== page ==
Theod, Ep. spiteful a world without incurring such bad usage? can so so. many vain, so many bold, so many lawless tongues be tied up, or kept within compass of truth or equity? Wilt thou suffer it to be in the power of any man at his pleasure so easily to discompose and vex thee? because he will be bad, shalt thou be miserable ? why dost thou not rather please thyself in the conscience of thy endeavouring to deserve and do well; in thy innocence, and clearness from the blame which they impose on thee; in thy having given no cause of such offence and outrage ? why dost thou not rather pity their unworthiness and unhappiness, who stoop to so mean and base practices, than fret at them, as bad to thee? They do themselves far more mischief, than they can do thee.

And why dost thou not consider, that indeed thou art guilty of many faults, and full of real imperfections, so that no man can easily derogate from thee more than thou deservest: he may indeed tax thee unjustly, he may

miss in the particulars of his charge, he may discover groundless contempt and ill-will toward thee: but thou knowest thyself to be a grievous finner, and it is just that thou should it be reproached, (God, for thy humiliation or thy corre&ion, may have ordered him, as David said he might have ordered Shimei, to curse thee ;) thou hast therefore

Exempl. Jeremiæ. Chryf. ad Olymp. 16. Gratias ago Deo meo, quod dignus fum quem mundus oderit. Hier, Ep. 39. (ad Afellam.)

SERM, more need to be humble in reflection on thyself, than to XXXIX. swell with disdain in regard to his injury.

Thou shouldst improve this dealing, and make it whole. some to thee, by taking occafion thence to correct thy real faults, and endeavouring to become truly more worthy; that fo thy conscience may be a firm bulwark against all detraction and obloquy: in fine, satisfy thyself by committing thy soul with patience in well-doing unto thy Judge, who assuredly will do thee right, will protect

thy reputation, and clear thy innocence: his judgment Theodor. is only worth regarding, be little concerned with any Ep. 83.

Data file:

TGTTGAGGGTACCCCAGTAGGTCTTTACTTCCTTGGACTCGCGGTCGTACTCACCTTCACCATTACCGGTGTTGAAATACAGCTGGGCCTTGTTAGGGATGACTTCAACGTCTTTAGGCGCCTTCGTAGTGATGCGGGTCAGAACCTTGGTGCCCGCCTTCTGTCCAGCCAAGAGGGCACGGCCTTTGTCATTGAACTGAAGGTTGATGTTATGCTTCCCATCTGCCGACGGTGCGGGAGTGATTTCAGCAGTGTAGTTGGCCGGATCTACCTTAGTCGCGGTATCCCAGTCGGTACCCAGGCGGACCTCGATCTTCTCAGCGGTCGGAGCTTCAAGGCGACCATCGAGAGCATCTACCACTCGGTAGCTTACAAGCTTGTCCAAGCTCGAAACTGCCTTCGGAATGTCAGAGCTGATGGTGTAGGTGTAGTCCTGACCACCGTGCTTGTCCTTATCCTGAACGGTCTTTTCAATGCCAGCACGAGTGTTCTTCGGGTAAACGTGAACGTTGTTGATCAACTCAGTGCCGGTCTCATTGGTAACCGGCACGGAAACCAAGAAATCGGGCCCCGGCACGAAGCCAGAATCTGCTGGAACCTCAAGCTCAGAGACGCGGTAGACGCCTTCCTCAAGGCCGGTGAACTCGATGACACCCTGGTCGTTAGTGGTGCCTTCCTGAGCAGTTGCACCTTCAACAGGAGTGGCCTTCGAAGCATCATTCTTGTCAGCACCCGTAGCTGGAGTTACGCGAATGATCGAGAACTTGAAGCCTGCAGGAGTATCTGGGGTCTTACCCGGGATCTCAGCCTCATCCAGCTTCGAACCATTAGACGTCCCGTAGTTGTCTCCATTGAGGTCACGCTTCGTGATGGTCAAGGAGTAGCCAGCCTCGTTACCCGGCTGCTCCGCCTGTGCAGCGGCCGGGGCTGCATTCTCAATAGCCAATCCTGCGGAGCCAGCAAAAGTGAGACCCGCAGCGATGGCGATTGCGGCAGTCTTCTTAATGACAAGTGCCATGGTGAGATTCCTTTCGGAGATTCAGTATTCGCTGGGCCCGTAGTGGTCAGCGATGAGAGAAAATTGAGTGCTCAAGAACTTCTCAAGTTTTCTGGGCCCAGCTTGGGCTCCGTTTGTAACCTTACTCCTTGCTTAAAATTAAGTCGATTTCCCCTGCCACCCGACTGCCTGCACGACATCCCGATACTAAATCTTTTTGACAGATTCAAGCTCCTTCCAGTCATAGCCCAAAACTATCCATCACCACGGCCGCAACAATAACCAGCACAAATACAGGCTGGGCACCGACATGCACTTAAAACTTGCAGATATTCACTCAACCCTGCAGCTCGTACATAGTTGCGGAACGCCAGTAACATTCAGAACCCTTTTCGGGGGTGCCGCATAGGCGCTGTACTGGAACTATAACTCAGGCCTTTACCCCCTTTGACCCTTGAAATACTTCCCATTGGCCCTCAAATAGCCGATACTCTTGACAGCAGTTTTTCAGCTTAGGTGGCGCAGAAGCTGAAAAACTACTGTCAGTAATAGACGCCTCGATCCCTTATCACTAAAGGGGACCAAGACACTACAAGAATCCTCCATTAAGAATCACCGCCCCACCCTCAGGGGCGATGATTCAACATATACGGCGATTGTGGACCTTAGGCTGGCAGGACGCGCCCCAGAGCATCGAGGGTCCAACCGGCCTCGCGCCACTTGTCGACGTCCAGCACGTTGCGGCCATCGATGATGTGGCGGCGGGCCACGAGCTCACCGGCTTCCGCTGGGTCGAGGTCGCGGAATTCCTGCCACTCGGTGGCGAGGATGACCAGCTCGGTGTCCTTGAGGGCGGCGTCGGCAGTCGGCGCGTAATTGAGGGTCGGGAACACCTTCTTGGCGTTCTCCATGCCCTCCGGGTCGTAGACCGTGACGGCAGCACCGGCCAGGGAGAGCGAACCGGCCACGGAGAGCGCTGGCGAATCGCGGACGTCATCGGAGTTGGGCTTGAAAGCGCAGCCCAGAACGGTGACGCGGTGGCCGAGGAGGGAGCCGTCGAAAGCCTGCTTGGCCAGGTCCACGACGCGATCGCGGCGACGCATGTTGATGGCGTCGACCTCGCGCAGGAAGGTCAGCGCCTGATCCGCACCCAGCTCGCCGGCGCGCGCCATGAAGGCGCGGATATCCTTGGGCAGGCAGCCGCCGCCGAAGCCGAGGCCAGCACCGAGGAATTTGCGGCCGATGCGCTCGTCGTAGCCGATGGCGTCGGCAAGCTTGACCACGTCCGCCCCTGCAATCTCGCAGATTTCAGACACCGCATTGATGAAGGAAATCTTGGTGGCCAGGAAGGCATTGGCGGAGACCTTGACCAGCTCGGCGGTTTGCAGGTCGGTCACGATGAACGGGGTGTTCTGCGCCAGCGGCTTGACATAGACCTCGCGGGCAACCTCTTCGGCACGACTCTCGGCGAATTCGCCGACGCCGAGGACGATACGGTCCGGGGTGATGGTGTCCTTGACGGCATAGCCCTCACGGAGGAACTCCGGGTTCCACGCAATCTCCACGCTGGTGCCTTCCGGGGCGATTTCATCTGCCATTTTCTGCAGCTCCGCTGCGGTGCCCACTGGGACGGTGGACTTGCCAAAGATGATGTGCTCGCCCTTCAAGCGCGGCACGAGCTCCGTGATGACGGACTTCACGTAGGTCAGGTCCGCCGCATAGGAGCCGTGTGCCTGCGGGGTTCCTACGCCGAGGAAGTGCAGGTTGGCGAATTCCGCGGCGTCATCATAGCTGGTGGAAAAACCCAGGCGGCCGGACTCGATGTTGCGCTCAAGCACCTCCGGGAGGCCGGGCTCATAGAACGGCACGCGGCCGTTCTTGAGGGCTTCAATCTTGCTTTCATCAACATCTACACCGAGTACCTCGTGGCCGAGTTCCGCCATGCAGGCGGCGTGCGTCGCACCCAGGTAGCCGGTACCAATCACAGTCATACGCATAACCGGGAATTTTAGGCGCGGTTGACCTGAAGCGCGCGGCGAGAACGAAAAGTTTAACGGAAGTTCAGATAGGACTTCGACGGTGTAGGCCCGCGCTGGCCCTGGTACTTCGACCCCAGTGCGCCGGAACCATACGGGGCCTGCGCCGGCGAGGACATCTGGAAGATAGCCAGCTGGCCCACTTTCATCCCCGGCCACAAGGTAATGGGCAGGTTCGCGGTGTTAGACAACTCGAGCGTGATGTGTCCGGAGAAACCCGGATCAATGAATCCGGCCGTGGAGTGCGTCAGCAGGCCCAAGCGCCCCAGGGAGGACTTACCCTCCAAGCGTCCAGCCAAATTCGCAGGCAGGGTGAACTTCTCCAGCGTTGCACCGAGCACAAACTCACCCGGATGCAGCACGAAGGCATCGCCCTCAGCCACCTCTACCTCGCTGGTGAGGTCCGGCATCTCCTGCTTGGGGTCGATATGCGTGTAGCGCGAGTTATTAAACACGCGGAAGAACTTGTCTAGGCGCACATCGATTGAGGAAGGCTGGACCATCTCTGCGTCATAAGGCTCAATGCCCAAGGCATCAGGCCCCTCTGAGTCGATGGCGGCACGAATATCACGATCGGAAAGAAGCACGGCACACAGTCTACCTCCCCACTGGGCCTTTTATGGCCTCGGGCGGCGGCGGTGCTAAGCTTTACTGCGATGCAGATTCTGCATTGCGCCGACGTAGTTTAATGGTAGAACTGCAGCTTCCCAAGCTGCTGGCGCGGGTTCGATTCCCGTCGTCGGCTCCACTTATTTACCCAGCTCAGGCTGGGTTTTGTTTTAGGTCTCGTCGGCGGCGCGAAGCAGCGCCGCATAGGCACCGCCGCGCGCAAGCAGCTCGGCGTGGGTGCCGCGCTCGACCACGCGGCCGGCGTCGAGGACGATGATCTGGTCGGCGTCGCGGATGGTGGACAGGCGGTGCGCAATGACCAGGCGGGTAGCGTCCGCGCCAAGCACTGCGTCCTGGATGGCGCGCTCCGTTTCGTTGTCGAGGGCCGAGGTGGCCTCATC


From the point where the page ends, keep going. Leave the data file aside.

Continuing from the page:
Again, being disappointed and crossed in the success of their projects, or undertakings, is wont to put men, as they conceive, into a woful case: but why so? why, let me ask thee, who art discontented upon this score, didft thou build much expectation upon uncertainties? didi thou not foresee a poslibility, that thy design might milcarry? and if so, why art thou not prepared to receive what happeneth? was it not an adventure? why then art thou troubled with thy chance? Is he not a Glly gamefter, that will fret and fume at a bad caft, or at the loss of a game? Didst thou refer the business to God's disposal and arbitrement ? if not, thou deservedit to be crofled, and rather confess thy fault, than complain of thy fortune: if thou didît so, then be consistent with thyself, and acquiesce in bis determination : in fine, what is thy loss, is it of chy care and pain? would it have been much better, that thou hadst been careless or idle ? but hast thou not in lieu of them got some wisdom and experience ? haft thou not (if thy attempt was reasonable and worthy) exercised thy wit, thy courage, thy industry? haft thou not (by thy defeat) got an opportunity to express equanimity and patience? if thou so improvest thy disappointment, thou art a gainer by thy loss, thou dost more than conquer by thy defeat: however, since the gain, the credit, the preferment thou didst aim at, and haft miffed, are things in themselves of no great value, and such as thou mayest well live without, as other good men have done, thou canst not have